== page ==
I really liked the note the previous post ended on, so I’m splitting this off into a second post for later in the same day. This is our examination of what Barnes and Noble considers to be Lovecraft’s first “real” story. There’s a few creative ideas with atrocious execution in the appendix at the back, like a story with grammar so poor it impairs readability but which contains a decent joke about some sailors finding a message in a bottle claiming to lead to buried treasure, which then turns out to be a prank. Neat and all, but not exactly a Lovecraft story, despite having been literally written by HP Lovecraft.
Fifteen-year old HP Lovecraft brings us the first “real” Lovecraft story, the Beast in the Cave, in which Lovecraft writes about being lost in a cave despite having never been in a cave in his life, having done considerable research on the subject in the library instead. I think this definitely qualifies the story as Lovecraftian.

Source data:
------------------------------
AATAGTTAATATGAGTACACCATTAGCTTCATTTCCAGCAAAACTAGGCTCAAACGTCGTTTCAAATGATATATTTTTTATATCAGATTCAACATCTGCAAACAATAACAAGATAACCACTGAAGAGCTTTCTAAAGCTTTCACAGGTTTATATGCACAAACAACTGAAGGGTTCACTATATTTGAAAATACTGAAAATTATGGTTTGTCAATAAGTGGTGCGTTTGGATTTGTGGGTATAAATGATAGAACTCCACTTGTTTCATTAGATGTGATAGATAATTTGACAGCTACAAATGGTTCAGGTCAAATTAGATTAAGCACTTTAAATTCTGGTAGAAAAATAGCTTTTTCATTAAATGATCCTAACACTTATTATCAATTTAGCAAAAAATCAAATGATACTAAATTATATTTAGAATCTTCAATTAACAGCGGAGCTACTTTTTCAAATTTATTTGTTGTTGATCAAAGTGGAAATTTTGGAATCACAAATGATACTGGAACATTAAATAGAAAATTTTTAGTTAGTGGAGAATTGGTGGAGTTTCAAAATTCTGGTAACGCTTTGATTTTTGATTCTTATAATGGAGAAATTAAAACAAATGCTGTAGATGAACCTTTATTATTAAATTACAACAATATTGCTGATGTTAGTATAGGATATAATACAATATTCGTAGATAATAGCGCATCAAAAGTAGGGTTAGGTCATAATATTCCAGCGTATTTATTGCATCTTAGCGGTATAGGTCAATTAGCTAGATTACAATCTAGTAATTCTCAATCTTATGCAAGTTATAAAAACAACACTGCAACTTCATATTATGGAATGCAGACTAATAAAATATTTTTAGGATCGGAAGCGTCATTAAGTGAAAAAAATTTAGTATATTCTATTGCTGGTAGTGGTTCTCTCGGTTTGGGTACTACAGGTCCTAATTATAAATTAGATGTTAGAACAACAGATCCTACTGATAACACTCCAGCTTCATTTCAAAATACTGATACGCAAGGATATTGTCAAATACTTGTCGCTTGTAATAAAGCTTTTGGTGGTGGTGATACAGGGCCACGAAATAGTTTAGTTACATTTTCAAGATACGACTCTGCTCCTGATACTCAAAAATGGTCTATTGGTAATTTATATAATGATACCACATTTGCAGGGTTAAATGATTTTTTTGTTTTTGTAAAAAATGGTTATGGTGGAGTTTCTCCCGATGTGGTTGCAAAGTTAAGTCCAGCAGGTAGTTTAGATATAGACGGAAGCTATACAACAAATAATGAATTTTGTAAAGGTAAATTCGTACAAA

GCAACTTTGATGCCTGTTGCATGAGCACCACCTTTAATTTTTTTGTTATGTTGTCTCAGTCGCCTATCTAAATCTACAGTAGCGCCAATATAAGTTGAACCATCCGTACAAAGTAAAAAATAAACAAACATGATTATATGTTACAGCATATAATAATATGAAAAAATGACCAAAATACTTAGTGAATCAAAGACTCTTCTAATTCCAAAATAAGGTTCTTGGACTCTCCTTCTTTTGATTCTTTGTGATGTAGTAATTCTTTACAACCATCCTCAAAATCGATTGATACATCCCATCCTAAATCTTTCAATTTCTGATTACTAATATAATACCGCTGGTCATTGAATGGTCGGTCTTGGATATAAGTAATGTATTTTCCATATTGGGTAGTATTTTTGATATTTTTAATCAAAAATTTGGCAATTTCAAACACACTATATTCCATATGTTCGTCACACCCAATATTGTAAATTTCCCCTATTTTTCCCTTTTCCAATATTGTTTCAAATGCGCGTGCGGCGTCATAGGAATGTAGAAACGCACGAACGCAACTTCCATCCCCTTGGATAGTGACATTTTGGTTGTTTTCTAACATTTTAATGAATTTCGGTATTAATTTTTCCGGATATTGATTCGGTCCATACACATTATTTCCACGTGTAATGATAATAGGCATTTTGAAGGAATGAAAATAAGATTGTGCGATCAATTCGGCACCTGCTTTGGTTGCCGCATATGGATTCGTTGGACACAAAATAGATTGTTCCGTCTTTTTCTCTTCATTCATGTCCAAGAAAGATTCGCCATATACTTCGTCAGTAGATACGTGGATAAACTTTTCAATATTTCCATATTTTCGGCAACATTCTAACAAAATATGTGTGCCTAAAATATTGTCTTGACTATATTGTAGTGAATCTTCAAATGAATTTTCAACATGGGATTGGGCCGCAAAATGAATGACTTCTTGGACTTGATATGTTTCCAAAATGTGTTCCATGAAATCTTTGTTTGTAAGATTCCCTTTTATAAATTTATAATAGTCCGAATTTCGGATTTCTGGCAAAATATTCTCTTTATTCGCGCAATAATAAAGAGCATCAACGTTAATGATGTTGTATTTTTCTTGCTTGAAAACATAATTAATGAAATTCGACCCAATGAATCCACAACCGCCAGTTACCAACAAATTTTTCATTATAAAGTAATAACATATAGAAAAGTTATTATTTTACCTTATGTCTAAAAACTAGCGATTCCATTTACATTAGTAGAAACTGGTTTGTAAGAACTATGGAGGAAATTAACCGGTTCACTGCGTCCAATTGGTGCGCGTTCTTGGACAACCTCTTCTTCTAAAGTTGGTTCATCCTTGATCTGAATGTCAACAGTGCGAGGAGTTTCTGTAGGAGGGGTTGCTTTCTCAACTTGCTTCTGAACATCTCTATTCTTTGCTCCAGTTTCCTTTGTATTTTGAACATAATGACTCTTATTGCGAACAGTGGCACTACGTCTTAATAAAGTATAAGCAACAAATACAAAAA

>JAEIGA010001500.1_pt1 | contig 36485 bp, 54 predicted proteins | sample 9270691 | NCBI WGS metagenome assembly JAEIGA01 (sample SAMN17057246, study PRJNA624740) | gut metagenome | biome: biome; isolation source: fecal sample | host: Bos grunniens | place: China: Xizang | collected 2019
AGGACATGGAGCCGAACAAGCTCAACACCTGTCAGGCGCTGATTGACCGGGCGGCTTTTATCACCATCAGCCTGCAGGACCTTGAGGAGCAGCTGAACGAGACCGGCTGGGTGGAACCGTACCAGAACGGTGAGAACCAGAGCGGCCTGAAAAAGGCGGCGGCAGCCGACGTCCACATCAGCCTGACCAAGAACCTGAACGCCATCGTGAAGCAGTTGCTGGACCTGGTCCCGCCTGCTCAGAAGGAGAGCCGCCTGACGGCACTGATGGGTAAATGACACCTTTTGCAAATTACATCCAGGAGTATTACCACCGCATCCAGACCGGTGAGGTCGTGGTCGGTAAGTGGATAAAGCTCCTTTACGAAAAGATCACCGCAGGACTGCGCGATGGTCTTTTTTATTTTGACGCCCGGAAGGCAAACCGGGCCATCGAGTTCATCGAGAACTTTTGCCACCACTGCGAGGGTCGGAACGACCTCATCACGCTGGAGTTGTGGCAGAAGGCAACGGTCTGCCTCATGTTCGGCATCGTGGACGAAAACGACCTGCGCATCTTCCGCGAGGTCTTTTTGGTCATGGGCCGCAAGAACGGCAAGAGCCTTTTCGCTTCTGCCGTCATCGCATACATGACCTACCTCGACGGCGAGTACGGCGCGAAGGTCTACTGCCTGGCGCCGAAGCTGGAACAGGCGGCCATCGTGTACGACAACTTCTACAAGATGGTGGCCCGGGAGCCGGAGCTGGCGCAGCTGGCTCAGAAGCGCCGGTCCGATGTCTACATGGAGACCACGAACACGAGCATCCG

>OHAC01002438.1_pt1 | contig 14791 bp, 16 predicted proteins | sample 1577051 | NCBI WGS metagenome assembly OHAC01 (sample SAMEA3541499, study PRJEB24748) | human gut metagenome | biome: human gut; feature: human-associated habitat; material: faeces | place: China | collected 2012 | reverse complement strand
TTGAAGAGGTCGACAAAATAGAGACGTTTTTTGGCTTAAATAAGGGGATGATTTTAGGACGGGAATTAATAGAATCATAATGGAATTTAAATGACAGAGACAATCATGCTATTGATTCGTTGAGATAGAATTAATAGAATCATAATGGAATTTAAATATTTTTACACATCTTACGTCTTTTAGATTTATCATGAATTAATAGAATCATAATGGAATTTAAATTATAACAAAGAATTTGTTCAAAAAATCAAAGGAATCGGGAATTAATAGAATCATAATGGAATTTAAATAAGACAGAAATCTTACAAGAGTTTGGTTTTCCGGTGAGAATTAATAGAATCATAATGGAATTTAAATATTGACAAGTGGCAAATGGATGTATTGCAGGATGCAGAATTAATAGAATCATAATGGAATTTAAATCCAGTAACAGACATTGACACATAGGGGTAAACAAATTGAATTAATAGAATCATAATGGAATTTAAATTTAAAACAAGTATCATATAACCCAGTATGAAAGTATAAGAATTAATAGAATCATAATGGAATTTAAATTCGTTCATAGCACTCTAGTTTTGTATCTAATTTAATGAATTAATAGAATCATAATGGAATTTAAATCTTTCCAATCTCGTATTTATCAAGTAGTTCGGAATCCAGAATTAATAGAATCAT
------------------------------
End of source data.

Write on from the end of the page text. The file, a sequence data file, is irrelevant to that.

The horrible conclusion which had been gradually obtruding itself upon my confused and reluctant mind was now an awful certainty.
Yup, definitely a Lovecraft story. This is the opening line, establishing that our protagonist was taking a tour in Mammoth Cave, Kentucky, when he decided it would be fun to wander off from the group and go exploring alone. He is now completely lost and facing inevitable death, because of course he is.
Fifteen-year old Lovecraft, far from having not yet grown into his style, is so very Lovecraftian as to come across as parodic. He would evidently tone down the sesquepedelian loquaciousness later in life, and would become less enraptured with how horrifying his own stories were. He’s got that teenage affectation that using lots of really weird words must be how good writing works. Lines like this: